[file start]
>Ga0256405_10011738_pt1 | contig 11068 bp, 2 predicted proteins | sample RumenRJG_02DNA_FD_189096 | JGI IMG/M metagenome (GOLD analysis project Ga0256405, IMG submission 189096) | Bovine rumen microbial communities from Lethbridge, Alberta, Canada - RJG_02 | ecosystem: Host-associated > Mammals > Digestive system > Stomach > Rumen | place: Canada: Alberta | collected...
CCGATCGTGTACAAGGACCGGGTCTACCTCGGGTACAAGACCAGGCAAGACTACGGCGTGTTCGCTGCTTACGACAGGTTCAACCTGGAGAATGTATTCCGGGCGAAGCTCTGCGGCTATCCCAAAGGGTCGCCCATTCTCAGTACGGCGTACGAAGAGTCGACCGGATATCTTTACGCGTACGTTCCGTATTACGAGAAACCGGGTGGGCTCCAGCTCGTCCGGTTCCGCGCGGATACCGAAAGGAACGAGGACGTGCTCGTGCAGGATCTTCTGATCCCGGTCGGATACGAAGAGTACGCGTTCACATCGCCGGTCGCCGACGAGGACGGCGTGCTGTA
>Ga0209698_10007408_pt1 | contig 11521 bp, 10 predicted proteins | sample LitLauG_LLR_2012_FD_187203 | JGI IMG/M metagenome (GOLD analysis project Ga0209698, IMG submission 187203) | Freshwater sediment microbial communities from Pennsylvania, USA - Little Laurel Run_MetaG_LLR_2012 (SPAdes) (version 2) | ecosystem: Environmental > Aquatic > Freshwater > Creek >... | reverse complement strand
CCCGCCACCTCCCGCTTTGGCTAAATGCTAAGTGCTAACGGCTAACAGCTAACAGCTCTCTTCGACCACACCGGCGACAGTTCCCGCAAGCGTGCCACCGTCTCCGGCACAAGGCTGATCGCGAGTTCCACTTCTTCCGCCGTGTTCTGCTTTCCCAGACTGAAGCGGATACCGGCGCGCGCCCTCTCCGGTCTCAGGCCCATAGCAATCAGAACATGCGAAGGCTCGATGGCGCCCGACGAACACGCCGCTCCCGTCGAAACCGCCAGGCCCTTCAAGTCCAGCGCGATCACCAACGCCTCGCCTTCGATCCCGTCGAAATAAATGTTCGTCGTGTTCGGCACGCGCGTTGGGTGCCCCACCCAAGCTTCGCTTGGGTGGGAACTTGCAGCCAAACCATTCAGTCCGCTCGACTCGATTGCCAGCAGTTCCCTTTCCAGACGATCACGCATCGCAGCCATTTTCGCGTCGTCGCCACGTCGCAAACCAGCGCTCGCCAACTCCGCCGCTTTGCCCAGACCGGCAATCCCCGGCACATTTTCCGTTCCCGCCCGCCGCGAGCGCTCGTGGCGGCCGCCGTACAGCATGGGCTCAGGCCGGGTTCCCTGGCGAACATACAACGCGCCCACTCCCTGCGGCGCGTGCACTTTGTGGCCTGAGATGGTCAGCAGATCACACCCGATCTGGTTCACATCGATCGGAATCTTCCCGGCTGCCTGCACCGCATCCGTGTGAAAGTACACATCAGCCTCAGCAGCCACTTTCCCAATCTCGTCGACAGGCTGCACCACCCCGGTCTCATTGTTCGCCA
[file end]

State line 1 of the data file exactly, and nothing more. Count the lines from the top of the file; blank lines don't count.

>Ga0256405_10011738_pt1 | contig 11068 bp, 2 predicted proteins | sample RumenRJG_02DNA_FD_189096 | JGI IMG/M metagenome (GOLD analysis project Ga0256405, IMG submission 189096) | Bovine rumen microbial communities from Lethbridge, Alberta, Canada - RJG_02 | ecosystem: Host-associated > Mammals > Digestive system > Stomach > Rumen | place: Canada: Alberta | collected...